Saturday, October 28, 2006

Michael J. Fox and How the Media Slams Conservatives

I've been browsing through the news links at Google News, reading several articles / commentaries about the recent flap between Michael J. Fox and Rush Limbaugh. As many of you know, Fox has battled Parkinson's disease since the late 1990s and has recently begun campaigning in favor of candidates who support embryonic stem research. The line of reasoning goes like this: vote for the people who support embryonic stem cell research because it will lead to all sorts of cures.

Liberal voices have been quick to seize upon this issue and the coverage has been predictable. One example, with a few comments:

    Since Fox began speaking up in favor of candidates who support science over superstition, the television and film star who suffers from Parkinson's disease has been accused by Limbaugh of "exaggerating the effects of the disease" in campaign commercials in which he points out that Democratic candidates for the Congress and governorships in the battleground states of Missouri, Maryland, Illinois, Wisconsin and now Iowa favor a serious approach to stem-cell research while their Republican opponents do not. (John Nichols, The Nation: source).
There are several problems with this. Notice how Nichols distinguishes between candidates who "support science over superstition." What superstition is he talking about -- avoiding cracks so as to not break your mother's back? In other words, if you are a conservative person and have ethical problems with using embryonic stem cells in scientific research, then you are the equivalent of a modern-day caveman. How convenient -- label your opponent an idiot and avoid any substantative discussion.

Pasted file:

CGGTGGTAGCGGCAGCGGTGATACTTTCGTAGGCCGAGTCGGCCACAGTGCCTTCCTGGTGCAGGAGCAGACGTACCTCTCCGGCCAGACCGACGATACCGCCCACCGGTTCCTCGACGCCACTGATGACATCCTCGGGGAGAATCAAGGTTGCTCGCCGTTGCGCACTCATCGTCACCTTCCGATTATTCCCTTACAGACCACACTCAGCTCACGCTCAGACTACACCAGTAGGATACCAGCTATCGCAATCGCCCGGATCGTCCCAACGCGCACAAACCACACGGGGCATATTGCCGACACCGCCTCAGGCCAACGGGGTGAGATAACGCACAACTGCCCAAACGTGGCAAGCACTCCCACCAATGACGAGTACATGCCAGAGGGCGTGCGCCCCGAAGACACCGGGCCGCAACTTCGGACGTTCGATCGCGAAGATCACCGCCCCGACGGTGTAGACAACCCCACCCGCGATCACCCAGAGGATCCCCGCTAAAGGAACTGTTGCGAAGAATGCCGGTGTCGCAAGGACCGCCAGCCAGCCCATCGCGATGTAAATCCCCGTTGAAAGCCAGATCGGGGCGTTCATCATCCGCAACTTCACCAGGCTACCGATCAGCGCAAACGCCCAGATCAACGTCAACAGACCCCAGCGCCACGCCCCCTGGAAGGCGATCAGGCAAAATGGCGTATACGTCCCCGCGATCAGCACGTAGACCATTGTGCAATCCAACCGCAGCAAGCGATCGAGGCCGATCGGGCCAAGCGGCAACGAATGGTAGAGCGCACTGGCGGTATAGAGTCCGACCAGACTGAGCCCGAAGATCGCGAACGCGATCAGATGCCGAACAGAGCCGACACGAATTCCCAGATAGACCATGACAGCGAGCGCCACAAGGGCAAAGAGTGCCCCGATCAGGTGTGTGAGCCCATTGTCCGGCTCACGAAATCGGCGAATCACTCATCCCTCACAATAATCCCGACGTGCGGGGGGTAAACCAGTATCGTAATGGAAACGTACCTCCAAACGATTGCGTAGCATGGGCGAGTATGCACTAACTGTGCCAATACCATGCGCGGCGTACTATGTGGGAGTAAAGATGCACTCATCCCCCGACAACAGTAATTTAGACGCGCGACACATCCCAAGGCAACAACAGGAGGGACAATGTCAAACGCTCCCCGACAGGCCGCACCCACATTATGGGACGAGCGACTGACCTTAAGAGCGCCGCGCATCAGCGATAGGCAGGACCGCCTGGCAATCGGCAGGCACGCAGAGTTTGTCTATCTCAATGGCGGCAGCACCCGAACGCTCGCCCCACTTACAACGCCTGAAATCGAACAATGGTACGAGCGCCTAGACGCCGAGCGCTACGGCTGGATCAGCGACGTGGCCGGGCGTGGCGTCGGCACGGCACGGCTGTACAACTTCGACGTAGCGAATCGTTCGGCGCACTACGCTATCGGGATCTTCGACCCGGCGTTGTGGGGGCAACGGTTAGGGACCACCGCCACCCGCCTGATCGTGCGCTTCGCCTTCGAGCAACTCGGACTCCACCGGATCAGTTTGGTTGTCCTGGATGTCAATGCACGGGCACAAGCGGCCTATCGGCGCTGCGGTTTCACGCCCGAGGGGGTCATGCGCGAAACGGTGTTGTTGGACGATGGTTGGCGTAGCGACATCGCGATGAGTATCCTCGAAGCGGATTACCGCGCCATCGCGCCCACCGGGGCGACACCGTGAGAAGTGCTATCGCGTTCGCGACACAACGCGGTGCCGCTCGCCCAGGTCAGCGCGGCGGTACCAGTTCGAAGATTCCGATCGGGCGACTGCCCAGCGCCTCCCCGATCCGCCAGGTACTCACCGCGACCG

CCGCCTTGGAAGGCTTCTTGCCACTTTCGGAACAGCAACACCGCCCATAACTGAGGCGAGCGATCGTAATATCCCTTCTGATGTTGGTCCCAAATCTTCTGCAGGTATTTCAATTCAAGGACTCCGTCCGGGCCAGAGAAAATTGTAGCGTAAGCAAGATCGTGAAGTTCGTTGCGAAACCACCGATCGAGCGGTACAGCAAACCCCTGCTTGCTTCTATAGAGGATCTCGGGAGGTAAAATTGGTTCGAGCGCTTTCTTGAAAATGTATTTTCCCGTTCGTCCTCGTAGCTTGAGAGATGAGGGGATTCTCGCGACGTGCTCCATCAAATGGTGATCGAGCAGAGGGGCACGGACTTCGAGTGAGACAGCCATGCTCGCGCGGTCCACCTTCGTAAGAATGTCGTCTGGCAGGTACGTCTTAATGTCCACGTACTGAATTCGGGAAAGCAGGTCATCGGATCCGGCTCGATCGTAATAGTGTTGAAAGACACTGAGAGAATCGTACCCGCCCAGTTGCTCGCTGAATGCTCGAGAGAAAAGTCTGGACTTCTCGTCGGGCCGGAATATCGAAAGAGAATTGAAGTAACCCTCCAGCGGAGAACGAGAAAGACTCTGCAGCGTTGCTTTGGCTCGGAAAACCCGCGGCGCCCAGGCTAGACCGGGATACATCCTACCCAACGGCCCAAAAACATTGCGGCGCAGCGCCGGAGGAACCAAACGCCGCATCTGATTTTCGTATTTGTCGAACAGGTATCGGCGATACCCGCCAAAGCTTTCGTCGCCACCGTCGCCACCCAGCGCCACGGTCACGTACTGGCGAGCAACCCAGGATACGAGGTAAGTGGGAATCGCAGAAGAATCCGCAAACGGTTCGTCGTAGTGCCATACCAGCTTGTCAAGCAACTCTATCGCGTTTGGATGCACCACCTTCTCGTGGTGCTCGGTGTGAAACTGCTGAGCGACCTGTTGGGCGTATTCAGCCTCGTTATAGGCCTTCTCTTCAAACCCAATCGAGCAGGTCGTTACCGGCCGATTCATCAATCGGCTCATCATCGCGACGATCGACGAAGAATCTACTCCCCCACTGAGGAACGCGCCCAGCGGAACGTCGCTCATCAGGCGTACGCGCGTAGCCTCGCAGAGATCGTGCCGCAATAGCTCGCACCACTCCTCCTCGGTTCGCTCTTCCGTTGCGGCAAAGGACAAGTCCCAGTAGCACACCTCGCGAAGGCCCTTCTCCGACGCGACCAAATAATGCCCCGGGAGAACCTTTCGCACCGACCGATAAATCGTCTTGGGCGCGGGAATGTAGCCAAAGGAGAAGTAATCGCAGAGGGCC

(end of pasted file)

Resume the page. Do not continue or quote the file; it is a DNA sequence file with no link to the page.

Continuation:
In fact, many conservative opponents of embryonic stem cell research are not intellectual lightweights at all.

But there's more. Nichols contends that the Democratic candidates for office "favor a serious approach to stem-cell research while their Republican opponents do not." Really? Where have I been when the Republicans were doing stand-up jokes about embryonic stem cell research?

Of course, only those who favor embryonic stem research are taking the serious approach. Suggesting that the use of adult stem cells may actually be better scientific and more productive ... that's making light of the situation.

I wouldn't be surprised if Nichols also thought that Democratics heal faster and care more about sick people. Then again, maybe Republicans never get sick.

This is the type of discourse that doesn't serve either side very well. It certainly doesn't serve the people who live with the challenges of illness and disease.

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